Building the Future of Education: The Case for More Research, Experimentation, and Innovation in Education

Building the Future of Education: The Case for More Research, Experimentation, and Innovation in Education

Stavros Nicolaou Yiannouka (WISE, Qatar Foundation, Qatar)
DOI: 10.4018/978-1-5225-0267-8.ch001
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Abstract

The chapter will begin with a discussion of the current array of failings in the education systems of both developed, and developing countries, and will continue with an analysis of the concept of the iron triangle. Within that context, suggested goals of education, as well as an agenda as to how these might be attained will be presented. At the end, discussion of i2Flex (Avgerinou, Gialamas, & Tsoukia, 2014) as an educational innovation will unfold with the view to addressing how the earlier mentioned educational issues could be solved via its implementation.
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Mind The Research Funding Gap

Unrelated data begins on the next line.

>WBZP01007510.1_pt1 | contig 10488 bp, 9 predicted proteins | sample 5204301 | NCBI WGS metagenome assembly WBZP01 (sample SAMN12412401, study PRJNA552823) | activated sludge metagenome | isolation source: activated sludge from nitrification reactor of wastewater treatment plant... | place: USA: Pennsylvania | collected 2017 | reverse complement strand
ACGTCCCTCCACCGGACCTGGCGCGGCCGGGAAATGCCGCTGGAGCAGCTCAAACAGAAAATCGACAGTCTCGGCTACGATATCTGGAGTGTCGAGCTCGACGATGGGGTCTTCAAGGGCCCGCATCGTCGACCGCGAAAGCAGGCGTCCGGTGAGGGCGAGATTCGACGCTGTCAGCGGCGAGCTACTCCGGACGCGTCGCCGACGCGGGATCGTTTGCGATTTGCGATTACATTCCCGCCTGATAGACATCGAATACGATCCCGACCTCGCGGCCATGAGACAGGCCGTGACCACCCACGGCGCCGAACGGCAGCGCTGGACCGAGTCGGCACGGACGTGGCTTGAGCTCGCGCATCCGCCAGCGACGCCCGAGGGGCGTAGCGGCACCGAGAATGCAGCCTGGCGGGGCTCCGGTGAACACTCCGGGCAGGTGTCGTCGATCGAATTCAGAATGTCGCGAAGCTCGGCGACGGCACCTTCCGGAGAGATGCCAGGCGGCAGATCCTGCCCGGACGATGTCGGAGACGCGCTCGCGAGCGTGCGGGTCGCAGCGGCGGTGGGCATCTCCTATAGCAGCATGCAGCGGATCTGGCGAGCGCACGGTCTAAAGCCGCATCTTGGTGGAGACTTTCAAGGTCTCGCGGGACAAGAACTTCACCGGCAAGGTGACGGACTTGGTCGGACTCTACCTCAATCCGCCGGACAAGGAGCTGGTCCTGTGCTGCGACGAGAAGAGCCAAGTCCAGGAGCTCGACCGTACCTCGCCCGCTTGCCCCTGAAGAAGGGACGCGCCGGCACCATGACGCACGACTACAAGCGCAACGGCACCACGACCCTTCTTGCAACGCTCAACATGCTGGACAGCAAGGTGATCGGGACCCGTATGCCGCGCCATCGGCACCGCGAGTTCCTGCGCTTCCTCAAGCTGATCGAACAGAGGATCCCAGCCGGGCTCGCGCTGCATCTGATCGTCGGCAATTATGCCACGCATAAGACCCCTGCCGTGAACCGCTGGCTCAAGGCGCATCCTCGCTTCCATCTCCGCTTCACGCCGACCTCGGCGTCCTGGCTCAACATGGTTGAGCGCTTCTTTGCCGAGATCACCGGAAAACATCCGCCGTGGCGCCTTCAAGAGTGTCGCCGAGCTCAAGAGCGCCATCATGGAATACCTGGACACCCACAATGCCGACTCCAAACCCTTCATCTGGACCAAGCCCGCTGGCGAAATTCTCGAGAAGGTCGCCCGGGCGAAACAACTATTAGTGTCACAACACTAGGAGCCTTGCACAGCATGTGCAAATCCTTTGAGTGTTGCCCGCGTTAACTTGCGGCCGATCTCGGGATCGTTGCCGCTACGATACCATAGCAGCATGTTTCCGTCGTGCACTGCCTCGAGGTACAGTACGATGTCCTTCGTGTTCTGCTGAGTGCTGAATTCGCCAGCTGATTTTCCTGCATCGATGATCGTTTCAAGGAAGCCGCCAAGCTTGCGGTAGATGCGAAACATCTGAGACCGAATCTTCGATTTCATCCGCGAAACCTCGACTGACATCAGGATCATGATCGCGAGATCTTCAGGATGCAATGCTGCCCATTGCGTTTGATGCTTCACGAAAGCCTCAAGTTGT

I recognise that the thought experiment that I have described above is now, as my colleague Keri Facer (2011) notes, “[a] familiar and banal [part] of the educational discourse” (p. 2). However, as Facer admits “there are elements of this story for which there is some evidence and empirical support” (p. 3). And it is not difficult to plausibly explain why education lags so far behind healthcare in terms of the application of scientific discovery to the norms and practices of the discipline; and this has very little to do with the inherent conservatism or technophobia of policymakers and educators. Simply put, as a global community we have over the past several decades invested far more in researching healthcare and related disciplines than we have done to understand the mechanics of education. In data published by the United States National Science Foundation (and reproduced by the American Association for the Advancement of Science) covering the period 1970-2014, education does not even feature as a separate discipline (www.aaas.org). Presumably, education is lumped together with the rest of the social sciences, the category (along with Psychology and ‘Other’) that consistently receives the least amount of research funding. By way of comparison, in 2014 the social sciences collectively received just over $1.2 billion in federal research funding as compared with almost $11.5 billion for engineering and almost $32 billion for the life sciences. Even allowing for the fact that research in engineering and the life sciences is generally more expensive than research in the social sciences, this is still a staggering difference. Whilst I do not have access to data for other developed countries, I suspect that the picture will be quite similar.

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